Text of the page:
Ladle hot sauce into hot jars, leaving 1″ headspace (space between the sauce and the rim of the jar). Wipe rim of jars clean with damp towel. Center lids on jars. Tighten band fingertip tight.
Place jars in pressure canner on rack with 2″ of water in the bottom. Place lid on canner and lock. Allow steam to vent for 10 minutes.
Place the dial or weighted gauge on pot. Allow pot to come up to 10 psi (pounds per square inch) for weighted gauge and 11 psi for dial gauge, over medium high heat. See altitude adjustment in recipe notes below.
Process pint jars for 50 minutes. Turn off heat. Allow pressure to vent naturally. Leave for 5 minutes. Then remove lid. Let jars sit in pot for another 10 minutes to cool.
Carefully remove from canner and place on counter. Do not disturb for 12-24 hours. Then check seal. Lid should not flex up or down. If any do then jar is not sealed and should be stored in the refrigerator for about a week or frozen for longer storage.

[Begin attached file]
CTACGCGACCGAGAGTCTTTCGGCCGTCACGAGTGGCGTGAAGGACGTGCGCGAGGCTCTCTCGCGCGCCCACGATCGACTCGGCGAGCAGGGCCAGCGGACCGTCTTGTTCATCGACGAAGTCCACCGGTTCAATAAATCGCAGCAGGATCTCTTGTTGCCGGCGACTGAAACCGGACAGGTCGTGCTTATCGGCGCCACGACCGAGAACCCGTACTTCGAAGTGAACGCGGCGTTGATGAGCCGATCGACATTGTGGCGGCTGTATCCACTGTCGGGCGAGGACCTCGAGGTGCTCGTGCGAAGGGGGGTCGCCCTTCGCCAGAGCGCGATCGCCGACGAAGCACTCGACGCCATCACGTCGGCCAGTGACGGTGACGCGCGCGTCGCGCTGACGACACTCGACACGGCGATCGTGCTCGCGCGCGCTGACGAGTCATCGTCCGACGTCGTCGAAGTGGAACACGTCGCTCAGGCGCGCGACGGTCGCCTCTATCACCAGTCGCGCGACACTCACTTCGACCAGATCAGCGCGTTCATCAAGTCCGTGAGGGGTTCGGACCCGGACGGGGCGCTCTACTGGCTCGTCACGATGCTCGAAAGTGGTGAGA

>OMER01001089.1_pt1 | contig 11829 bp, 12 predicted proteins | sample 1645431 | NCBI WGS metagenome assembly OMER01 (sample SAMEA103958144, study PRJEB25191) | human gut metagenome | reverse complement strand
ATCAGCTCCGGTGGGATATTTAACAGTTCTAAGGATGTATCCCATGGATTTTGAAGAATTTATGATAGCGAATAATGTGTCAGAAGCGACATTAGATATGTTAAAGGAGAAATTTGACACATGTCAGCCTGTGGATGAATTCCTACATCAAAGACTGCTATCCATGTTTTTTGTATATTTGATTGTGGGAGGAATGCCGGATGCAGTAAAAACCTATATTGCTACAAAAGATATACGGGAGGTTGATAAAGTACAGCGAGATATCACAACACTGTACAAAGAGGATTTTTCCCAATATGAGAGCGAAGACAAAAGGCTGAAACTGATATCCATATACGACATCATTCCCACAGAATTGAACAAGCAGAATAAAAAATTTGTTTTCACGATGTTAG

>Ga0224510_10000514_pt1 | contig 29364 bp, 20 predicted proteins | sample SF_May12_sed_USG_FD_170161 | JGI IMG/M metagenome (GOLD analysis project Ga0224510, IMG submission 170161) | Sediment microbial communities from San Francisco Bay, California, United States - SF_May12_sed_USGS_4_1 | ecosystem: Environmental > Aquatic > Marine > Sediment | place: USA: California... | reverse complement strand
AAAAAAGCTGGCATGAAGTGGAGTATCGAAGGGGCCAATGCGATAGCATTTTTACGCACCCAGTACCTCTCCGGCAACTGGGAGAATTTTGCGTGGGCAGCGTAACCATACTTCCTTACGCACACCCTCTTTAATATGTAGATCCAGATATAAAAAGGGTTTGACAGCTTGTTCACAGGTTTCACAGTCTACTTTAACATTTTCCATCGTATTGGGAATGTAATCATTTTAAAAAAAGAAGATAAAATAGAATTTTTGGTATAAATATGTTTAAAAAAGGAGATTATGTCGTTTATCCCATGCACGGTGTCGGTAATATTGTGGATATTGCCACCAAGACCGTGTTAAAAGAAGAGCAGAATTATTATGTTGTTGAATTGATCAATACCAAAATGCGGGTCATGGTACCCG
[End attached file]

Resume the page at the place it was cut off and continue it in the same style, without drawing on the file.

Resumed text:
Yields about 4 cups or 2 pints.Any peppers will work in the recipe. Kepp in the mind though, the hotter the pepper, the hotter your sauce will be.If you don't have fresh tomatoes, use canned tomatoes, or frozen tomatoes. I always freeze tomatoes from the garden, in the summer. It's a fast, easy way to preserve them.Make a large batch! Sauce freezes well!Leftovers can be refrigerated for 3-4 days.Reheat in saucepans.For longer storage, freeze up to 6 months.Thaw in refrigerator. Reheat per above instructions.Altitude adjustment for dial gauge pressure canning0-1000 feet above sea level 11 psi 1000-3000 feet above sea level 12 psi 3000-6000 feet above sea level 13 psi6000+ feet above sea level 15 psiAltitude adjustment for weighted gauge pressure canning0-1000 feet above sea level 10 psi 1000+ feet above sea level 15 psi